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Dublin: 7°C Sunday 25 October 2020
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Heineken Cup 2012: Fans flock to London ahead of Leinster and Ulster clash

Camper vans, pre-flight drinks, convoys and trips through the Channel Tunnel are just some of the supporters’ tales before the big final.

Ulster fans Stephen Deyermond with his son Bruce( 13), wife Suzanne and daughter Martha (7) from Ballyclare.
Ulster fans Stephen Deyermond with his son Bruce( 13), wife Suzanne and daughter Martha (7) from Ballyclare.
Image: ©INPHO/Presseye/Jonathan Porter

DUBLIN AIRPORT WAS awash with blue this weekend as Leinster fans checked in for flights in the company of the very players they will be cheering on at Twickenham.

Gilly, Lorraine and Conor McCool clutched their Heineken Cup final tickets as they prepared to follow Leinster coach Joe Schmidt and his men through the departure gates.

“The lads were in great form at check-in,” said Lorraine. “Jamie Heaslip was in high spirits. He robbed Jonny Sexton’s bag and through it to the back of the queue.”

The McCools are booked into a hotel not too far from the famous London rugby venue and Gilly remarked that ‘the party will start the moment we get through those gates’.

Well-travelled

Jim O’Connor and Owen Brooks marched proudly through the airport with Leinster scarves around their necks and suitcases in-tow.

The friends are travelling to the final as part of a package tour and were in Bordeaux in April for the province’s win over Clermont Auvergne. Brooks commented:

I’ve been to every European final involving and Irish side,” explained Owen, “apart from 2000, when Munster lost to Northampton.

Defeat was the last thing on the mind of Leinster fans Ian Finnegan and Damien Walsh as they posed with a cardboard cut-out of the Heineken Cup beside the departure gates.

The men booked their tickets for Twickenham back in January after witnessing Leinster’s menacing form and ‘the way the draw worked out’.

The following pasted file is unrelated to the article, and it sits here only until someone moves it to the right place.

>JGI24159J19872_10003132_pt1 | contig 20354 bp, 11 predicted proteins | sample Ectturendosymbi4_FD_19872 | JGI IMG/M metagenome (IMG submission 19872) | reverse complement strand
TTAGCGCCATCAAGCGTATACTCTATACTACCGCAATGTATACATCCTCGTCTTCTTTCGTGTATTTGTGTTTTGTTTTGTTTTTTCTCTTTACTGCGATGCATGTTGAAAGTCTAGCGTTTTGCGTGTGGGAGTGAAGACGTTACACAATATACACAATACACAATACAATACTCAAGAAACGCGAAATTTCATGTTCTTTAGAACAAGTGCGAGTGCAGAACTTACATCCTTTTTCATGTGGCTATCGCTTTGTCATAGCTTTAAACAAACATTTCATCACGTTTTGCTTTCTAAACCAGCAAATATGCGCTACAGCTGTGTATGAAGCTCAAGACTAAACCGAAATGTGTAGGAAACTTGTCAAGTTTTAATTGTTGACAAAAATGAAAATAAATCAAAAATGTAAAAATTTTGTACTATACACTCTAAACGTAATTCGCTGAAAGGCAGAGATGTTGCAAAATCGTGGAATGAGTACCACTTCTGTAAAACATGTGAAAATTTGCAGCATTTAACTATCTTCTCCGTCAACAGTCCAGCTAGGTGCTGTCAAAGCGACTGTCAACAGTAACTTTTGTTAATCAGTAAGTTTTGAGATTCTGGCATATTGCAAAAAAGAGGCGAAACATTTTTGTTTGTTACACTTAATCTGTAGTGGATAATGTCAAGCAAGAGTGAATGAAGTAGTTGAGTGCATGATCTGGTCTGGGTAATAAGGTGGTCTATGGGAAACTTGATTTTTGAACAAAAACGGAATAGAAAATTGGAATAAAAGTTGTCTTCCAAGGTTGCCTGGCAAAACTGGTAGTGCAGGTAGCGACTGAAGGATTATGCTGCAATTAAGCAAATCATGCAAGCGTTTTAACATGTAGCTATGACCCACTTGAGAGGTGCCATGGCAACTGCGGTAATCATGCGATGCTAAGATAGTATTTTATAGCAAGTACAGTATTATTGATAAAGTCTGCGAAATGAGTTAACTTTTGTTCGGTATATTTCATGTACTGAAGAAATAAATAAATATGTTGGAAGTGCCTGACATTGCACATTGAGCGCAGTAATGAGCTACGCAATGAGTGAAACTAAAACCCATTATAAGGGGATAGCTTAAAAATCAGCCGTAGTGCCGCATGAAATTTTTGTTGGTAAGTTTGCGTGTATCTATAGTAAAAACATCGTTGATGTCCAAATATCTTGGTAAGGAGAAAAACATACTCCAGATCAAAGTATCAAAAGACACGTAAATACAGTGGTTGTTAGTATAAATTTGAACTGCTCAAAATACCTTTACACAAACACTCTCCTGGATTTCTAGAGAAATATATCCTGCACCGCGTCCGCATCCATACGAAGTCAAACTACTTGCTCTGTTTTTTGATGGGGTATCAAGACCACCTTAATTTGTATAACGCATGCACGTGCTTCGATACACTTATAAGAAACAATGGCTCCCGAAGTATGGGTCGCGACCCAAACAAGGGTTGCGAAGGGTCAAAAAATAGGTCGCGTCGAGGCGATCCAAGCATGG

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Ian added, “There would have been a bit more bite to the final if Munster made it but it should be a great game and a cracking atmosphere anyway. Hopefully we’ll get to hold the cup for real soon.”

Paddy Baird from Killester Travel Group was busy handing out match tickets to travelling supporters as they were given their boarding cards. He said:

We have trips organised for about 1,000 Leinster and Ulster fans. I’ve heard stories of some Ulster fans flying to Paris and getting the Eurostar through the Channel Tunnel and up to London for the game.

Down at Cork Airport, Barry Nugent from Derry was wearing his Ulster scarf and checking in with some new recruits for Brian McLaughlin’s men. “There are 15 of us,” he said. “Three Leinster fans, 11 Munster fans that will be cheering Ulster on and myself, the only true Ulsterman here.”

Convoy

Away from the airports, Willy Kelly, a rugby coach and P.E teacher at Tullow Community School (former school of Sean O’Brien), was part of a camper van convoy that set off from Carlow on Friday evening.

The vans rolled onto a midnight ferry to Holyhead and will park up at a campsite in Llanelli around Saturday midday before Kelly and his colleagues take the train to London.

Kelly commented, “One of the bars in the town has organised three buses to head over and (Carlow) rugby club has at least two going over. Someone will have to turn off the lights on the way out.”

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